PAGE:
While a traditional face-to-face BOCES Lobby Week isn’t possible right now, BOCES students, educators and parents made the most of technology to tell lawmakers how important it is to fully fund BOCES.
With a full week of virtual meetings and poignant video messages, students, educators, parents and administrators put a face on the state’s wide range of BOCES programming — whether it’s offering popular career and technical education, a foundation for college and the military, or a lifeline for students who aren’t thriving in traditional school settings.
Lily Ansell was one of those special education students who needed a smaller setting and more mental health support than her home district could provide.
In Zoom sessions with western New York legislators, Lily and her mom explained how the supportive approach and hands-on learning at Erie 1 BOCES have made her dream of becoming an animal trainer a reality.
“BOCES has helped me so much,” said Lily, who is enrolled in both special education and career and technical education programs. “Now I’m on the honor roll and planning to go to SUNY Cobleskill’s animal science program for canine training and management.”
But under the governor’s proposed budget, BOCES funding is in severe jeopardy, said Donna Walters, president of the Erie 1 Professional Educators Association. The executive budget would combine 11 expense-based aids including BOCES and transportation into a “services aid” block grant, where school districts would be able to choose where to target funding.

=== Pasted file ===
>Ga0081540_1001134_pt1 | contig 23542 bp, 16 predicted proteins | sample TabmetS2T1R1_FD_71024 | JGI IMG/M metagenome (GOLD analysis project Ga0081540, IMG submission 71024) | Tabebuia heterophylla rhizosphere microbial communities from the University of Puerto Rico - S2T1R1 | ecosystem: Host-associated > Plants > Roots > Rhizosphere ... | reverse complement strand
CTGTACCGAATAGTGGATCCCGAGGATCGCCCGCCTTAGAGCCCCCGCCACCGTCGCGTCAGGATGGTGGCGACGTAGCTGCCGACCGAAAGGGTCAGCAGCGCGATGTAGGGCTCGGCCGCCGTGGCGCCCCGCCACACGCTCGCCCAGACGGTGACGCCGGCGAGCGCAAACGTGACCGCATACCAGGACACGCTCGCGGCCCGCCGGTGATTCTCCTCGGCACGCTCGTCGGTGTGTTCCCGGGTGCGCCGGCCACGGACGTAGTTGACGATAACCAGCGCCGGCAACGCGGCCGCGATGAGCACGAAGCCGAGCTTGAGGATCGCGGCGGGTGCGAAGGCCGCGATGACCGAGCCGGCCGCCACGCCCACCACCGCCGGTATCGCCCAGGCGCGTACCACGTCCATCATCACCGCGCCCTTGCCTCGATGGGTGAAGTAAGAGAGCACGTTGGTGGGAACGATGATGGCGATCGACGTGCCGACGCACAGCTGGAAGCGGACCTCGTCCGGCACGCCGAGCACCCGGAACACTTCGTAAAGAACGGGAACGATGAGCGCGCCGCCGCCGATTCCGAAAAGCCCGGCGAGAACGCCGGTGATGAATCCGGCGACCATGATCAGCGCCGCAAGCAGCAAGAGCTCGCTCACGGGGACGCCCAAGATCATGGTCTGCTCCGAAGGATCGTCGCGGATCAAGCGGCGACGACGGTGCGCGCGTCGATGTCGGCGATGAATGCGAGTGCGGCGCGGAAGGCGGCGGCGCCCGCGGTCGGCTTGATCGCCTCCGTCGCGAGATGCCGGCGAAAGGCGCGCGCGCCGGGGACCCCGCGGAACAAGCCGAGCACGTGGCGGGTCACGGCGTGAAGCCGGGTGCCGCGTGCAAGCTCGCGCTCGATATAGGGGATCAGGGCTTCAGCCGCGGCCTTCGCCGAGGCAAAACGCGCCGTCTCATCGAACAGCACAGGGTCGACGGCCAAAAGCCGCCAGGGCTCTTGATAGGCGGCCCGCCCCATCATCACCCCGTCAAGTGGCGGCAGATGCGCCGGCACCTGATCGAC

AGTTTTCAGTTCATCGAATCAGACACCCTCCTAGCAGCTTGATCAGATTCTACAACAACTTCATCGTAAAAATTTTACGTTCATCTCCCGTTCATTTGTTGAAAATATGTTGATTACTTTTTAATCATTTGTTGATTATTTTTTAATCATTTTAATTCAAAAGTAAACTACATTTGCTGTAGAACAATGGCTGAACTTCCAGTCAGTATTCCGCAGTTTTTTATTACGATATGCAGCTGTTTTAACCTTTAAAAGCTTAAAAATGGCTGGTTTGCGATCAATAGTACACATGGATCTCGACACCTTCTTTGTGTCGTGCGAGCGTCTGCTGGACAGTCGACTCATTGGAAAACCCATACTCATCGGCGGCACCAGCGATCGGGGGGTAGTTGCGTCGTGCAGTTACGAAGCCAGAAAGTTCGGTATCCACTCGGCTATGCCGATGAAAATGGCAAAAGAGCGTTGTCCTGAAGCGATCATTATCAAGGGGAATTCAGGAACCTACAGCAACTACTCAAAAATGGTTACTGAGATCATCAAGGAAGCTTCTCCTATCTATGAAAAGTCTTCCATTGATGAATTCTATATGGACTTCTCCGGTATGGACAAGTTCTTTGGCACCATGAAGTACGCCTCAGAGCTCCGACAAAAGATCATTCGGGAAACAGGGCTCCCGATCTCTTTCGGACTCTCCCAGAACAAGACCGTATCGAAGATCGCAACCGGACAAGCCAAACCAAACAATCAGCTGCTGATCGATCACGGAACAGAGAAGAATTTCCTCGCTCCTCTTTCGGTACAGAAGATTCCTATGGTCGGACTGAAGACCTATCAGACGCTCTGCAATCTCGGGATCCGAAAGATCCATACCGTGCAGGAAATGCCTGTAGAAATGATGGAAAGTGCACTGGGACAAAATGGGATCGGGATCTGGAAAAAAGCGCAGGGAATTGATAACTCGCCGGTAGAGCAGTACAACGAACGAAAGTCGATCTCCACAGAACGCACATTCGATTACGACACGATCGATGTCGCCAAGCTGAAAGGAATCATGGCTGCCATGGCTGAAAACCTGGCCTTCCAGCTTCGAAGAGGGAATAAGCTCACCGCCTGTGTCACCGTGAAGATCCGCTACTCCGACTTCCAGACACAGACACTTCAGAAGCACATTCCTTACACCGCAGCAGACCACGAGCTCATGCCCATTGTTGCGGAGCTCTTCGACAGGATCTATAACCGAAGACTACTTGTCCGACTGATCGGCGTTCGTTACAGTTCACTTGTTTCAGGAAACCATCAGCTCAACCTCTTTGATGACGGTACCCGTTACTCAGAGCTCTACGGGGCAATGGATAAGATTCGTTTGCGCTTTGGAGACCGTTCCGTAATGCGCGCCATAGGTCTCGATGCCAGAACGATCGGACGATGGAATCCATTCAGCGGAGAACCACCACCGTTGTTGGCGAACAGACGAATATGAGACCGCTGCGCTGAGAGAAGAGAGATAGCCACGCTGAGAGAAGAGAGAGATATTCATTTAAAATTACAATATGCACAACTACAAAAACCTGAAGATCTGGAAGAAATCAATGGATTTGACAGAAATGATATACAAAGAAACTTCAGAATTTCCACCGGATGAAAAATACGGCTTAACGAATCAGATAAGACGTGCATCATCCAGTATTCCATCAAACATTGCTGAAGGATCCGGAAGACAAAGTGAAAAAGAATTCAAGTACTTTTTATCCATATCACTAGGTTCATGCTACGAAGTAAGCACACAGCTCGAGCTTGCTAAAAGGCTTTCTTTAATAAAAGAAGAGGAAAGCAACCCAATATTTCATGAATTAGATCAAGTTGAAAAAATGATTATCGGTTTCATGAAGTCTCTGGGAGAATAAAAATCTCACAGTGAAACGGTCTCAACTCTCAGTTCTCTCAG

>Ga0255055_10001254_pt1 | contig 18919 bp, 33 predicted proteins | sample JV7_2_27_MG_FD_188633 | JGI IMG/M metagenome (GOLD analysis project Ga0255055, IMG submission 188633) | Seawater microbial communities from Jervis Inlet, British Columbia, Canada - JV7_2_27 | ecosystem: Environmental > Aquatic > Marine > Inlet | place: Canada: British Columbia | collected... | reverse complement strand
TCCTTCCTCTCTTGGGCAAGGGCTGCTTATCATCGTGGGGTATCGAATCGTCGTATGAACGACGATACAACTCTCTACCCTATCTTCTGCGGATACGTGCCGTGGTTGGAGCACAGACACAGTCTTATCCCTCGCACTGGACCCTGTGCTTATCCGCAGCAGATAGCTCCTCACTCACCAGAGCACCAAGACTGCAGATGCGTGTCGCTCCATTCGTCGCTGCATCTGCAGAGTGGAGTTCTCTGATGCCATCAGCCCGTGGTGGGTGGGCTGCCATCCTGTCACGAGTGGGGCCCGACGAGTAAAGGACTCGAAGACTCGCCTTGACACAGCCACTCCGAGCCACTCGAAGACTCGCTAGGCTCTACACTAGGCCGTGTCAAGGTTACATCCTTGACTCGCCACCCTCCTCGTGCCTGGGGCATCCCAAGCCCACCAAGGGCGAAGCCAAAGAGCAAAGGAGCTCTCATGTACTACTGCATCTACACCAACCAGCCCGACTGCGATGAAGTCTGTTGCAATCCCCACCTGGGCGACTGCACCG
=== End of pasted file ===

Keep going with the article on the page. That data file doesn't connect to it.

“We are strongly opposed to this consolidation plan because it will definitely reduce funding for BOCES and close the door for many students,” Walters said. “If there’s a finite amount of money and a district has to choose between spending money on three buses — or a BOCES alternative education placement — we’re afraid CTE and alternative education are going to lose out.”
"It would be short-sighted to reduce BOCES services," said Assemblyman Jon Rivera, D-Rochester. "It would be a shame if we lost these kinds of programs."
Advocates also urged lawmakers to reject the executive budget proposal to allow federal education funds to supplant state support of schools. More state aid means districts can afford to contract with BOCES for regional services.
Lawmakers heard from a wide variety of students and educators who put a face on the incredible depth and breadth of BOCES programs, from specialized automotive programs to culinary education to building trades which lead to immediate employment.
Sarah Mandelkow, a student at Putnam Northern Westchester BOCES, explained how the sports medicine program offers hands-on experience in a regional state-of-the-art facility her home district could never offer.
Jessica Cohen, a Patchogue-Medford High School senior, said the physical therapy aide program at Eastern Suffolk BOCES Bixhorn Technical Center has helped her follow her dreams and find her passion.
“This program has absolutely changed my life,” Cohen said. “Taking this course has really opened my eyes to helping patients recover both physically and mentally.”
NYSUT President Andy Pallotta said it’s the personal stories like these that lawmakers will remember as they start debating priorities in the state budget due April 1.
“You turn dollars and cents (on paper) into names and faces,” he said.